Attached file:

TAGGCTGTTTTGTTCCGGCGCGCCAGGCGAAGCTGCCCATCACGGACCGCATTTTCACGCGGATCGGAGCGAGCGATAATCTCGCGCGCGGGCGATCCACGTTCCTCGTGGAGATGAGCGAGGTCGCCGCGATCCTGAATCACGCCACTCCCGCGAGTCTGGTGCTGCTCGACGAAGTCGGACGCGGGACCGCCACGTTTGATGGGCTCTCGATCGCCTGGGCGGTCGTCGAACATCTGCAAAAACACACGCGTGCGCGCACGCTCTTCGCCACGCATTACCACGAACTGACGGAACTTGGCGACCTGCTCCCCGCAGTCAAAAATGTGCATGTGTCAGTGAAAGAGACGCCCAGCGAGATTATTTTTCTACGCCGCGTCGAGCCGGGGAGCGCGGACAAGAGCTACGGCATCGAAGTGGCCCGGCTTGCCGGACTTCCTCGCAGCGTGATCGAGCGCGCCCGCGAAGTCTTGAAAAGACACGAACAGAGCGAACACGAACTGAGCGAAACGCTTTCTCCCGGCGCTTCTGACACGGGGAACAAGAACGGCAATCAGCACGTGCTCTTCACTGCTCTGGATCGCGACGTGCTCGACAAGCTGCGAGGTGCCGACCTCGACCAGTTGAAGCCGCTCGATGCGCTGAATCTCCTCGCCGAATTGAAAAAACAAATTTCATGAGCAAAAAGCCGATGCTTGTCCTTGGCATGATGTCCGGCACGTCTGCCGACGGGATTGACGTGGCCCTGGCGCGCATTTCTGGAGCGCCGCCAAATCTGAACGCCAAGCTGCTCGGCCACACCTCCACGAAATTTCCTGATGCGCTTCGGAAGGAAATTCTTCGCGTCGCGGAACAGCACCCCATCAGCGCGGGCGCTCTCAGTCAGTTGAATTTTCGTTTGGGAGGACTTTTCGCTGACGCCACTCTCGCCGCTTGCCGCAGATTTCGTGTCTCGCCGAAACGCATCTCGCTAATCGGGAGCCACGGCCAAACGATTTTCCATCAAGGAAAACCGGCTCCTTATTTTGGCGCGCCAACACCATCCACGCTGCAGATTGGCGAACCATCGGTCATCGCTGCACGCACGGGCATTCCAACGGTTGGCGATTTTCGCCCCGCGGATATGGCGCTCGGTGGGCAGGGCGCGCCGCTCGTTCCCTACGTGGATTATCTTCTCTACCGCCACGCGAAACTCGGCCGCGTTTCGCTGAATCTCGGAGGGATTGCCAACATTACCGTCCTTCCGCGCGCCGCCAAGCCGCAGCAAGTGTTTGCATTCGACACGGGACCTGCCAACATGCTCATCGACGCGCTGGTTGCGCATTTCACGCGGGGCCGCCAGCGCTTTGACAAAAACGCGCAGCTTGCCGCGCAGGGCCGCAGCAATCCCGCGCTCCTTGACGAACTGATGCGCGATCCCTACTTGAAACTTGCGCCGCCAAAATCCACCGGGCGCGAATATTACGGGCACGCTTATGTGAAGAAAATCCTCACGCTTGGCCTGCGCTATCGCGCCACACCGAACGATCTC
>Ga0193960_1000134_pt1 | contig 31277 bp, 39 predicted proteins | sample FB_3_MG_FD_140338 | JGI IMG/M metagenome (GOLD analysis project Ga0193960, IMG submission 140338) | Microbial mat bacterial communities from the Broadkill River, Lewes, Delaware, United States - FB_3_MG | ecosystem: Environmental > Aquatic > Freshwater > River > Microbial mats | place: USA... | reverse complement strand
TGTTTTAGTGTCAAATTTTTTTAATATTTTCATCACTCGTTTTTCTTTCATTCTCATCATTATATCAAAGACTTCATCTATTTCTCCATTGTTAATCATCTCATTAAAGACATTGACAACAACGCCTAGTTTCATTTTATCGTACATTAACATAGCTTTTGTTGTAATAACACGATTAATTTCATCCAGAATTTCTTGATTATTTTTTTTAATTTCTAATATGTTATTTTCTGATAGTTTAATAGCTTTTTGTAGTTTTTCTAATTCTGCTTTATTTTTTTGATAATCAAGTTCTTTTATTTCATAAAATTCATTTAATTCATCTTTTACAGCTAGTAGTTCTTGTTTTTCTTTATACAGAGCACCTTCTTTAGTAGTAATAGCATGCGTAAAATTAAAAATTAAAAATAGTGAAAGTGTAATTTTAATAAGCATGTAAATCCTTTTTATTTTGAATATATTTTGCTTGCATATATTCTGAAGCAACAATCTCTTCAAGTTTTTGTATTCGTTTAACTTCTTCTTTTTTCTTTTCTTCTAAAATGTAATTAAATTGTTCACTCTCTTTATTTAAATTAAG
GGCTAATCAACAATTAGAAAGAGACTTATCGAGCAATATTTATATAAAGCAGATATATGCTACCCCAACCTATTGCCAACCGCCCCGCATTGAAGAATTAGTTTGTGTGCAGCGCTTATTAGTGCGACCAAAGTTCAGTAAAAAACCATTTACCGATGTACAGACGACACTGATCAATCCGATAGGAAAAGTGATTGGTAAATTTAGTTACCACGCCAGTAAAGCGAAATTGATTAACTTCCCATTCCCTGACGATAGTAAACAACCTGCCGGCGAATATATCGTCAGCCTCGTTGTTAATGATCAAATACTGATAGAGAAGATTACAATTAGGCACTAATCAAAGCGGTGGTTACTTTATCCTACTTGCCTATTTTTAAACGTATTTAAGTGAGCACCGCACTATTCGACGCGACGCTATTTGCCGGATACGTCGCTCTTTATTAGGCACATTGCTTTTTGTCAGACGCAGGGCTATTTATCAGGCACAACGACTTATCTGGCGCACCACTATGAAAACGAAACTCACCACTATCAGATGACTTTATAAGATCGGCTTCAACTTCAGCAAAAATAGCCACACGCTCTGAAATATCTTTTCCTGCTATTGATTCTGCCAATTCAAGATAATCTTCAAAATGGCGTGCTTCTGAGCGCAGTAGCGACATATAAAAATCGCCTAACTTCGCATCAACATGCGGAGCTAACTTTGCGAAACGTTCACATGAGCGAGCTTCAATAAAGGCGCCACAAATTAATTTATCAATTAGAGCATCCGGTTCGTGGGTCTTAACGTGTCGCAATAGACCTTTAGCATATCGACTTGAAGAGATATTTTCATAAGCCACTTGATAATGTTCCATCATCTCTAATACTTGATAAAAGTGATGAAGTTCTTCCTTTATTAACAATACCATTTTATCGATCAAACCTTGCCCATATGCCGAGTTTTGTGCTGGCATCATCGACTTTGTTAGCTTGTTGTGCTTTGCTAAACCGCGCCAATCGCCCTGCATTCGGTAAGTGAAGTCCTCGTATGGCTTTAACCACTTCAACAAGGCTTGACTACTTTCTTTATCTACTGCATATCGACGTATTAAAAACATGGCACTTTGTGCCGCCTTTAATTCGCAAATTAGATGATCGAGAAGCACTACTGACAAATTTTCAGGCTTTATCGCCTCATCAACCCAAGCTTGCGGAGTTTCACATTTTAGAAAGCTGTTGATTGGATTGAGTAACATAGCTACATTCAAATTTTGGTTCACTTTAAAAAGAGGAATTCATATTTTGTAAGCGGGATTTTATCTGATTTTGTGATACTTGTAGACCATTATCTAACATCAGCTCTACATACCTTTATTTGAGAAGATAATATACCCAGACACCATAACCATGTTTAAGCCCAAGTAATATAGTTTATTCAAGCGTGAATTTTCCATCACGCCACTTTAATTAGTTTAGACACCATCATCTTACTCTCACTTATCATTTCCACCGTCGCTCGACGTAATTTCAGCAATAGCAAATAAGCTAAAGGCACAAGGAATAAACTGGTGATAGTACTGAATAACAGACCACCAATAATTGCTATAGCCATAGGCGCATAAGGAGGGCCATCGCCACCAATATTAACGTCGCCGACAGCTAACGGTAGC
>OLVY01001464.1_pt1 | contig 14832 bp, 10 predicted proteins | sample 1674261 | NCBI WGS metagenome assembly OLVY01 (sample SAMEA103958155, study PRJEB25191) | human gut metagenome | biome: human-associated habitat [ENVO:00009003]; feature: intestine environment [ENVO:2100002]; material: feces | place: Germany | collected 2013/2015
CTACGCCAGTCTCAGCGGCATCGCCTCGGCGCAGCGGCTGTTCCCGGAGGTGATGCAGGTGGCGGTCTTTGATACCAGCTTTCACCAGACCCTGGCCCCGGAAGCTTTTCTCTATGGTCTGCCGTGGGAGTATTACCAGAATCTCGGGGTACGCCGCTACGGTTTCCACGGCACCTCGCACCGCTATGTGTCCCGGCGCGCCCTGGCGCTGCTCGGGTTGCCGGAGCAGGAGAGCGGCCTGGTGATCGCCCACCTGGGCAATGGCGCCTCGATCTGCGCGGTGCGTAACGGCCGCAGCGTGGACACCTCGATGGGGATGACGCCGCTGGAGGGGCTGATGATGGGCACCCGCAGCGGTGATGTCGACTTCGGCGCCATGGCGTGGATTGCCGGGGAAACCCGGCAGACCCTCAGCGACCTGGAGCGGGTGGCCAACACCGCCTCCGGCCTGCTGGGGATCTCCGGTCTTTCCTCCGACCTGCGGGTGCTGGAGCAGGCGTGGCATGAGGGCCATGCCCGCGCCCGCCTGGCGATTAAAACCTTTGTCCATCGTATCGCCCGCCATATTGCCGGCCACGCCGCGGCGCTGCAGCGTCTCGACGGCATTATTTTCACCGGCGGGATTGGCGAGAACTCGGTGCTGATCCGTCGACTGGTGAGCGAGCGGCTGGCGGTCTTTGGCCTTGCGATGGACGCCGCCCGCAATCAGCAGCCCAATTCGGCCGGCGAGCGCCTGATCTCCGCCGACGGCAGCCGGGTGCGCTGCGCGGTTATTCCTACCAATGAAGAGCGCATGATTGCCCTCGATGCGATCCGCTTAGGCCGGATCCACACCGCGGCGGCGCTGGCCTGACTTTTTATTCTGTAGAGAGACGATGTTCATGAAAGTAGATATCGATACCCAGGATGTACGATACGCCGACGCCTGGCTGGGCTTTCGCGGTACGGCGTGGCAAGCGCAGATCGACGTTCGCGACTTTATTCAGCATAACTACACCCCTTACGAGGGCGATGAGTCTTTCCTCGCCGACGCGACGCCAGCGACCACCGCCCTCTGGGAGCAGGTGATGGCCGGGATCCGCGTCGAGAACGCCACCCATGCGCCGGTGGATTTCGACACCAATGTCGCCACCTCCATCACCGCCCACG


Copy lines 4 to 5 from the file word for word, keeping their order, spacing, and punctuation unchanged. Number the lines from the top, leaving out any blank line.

GGCTAATCAACAATTAGAAAGAGACTTATCGAGCAATATTTATATAAAGCAGATATATGCTACCCCAACCTATTGCCAACCGCCCCGCATTGAAGAATTAGTTTGTGTGCAGCGCTTATTAGTGCGACCAAAGTTCAGTAAAAAACCATTTACCGATGTACAGACGACACTGATCAATCCGATAGGAAAAGTGATTGGTAAATTTAGTTACCACGCCAGTAAAGCGAAATTGATTAACTTCCCATTCCCTGACGATAGTAAACAACCTGCCGGCGAATATATCGTCAGCCTCGTTGTTAATGATCAAATACTGATAGAGAAGATTACAATTAGGCACTAATCAAAGCGGTGGTTACTTTATCCTACTTGCCTATTTTTAAACGTATTTAAGTGAGCACCGCACTATTCGACGCGACGCTATTTGCCGGATACGTCGCTCTTTATTAGGCACATTGCTTTTTGTCAGACGCAGGGCTATTTATCAGGCACAACGACTTATCTGGCGCACCACTATGAAAACGAAACTCACCACTATCAGATGACTTTATAAGATCGGCTTCAACTTCAGCAAAAATAGCCACACGCTCTGAAATATCTTTTCCTGCTATTGATTCTGCCAATTCAAGATAATCTTCAAAATGGCGTGCTTCTGAGCGCAGTAGCGACATATAAAAATCGCCTAACTTCGCATCAACATGCGGAGCTAACTTTGCGAAACGTTCACATGAGCGAGCTTCAATAAAGGCGCCACAAATTAATTTATCAATTAGAGCATCCGGTTCGTGGGTCTTAACGTGTCGCAATAGACCTTTAGCATATCGACTTGAAGAGATATTTTCATAAGCCACTTGATAATGTTCCATCATCTCTAATACTTGATAAAAGTGATGAAGTTCTTCCTTTATTAACAATACCATTTTATCGATCAAACCTTGCCCATATGCCGAGTTTTGTGCTGGCATCATCGACTTTGTTAGCTTGTTGTGCTTTGCTAAACCGCGCCAATCGCCCTGCATTCGGTAAGTGAAGTCCTCGTATGGCTTTAACCACTTCAACAAGGCTTGACTACTTTCTTTATCTACTGCATATCGACGTATTAAAAACATGGCACTTTGTGCCGCCTTTAATTCGCAAATTAGATGATCGAGAAGCACTACTGACAAATTTTCAGGCTTTATCGCCTCATCAACCCAAGCTTGCGGAGTTTCACATTTTAGAAAGCTGTTGATTGGATTGAGTAACATAGCTACATTCAAATTTTGGTTCACTTTAAAAAGAGGAATTCATATTTTGTAAGCGGGATTTTATCTGATTTTGTGATACTTGTAGACCATTATCTAACATCAGCTCTACATACCTTTATTTGAGAAGATAATATACCCAGACACCATAACCATGTTTAAGCCCAAGTAATATAGTTTATTCAAGCGTGAATTTTCCATCACGCCACTTTAATTAGTTTAGACACCATCATCTTACTCTCACTTATCATTTCCACCGTCGCTCGACGTAATTTCAGCAATAGCAAATAAGCTAAAGGCACAAGGAATAAACTGGTGATAGTACTGAATAACAGACCACCAATAATTGCTATAGCCATAGGCGCATAAGGAGGGCCATCGCCACCAATATTAACGTCGCCGACAGCTAACGGTAGC
>OLVY01001464.1_pt1 | contig 14832 bp, 10 predicted proteins | sample 1674261 | NCBI WGS metagenome assembly OLVY01 (sample SAMEA103958155, study PRJEB25191) | human gut metagenome | biome: human-associated habitat [ENVO:00009003]; feature: intestine environment [ENVO:2100002]; material: feces | place: Germany | collected 2013/2015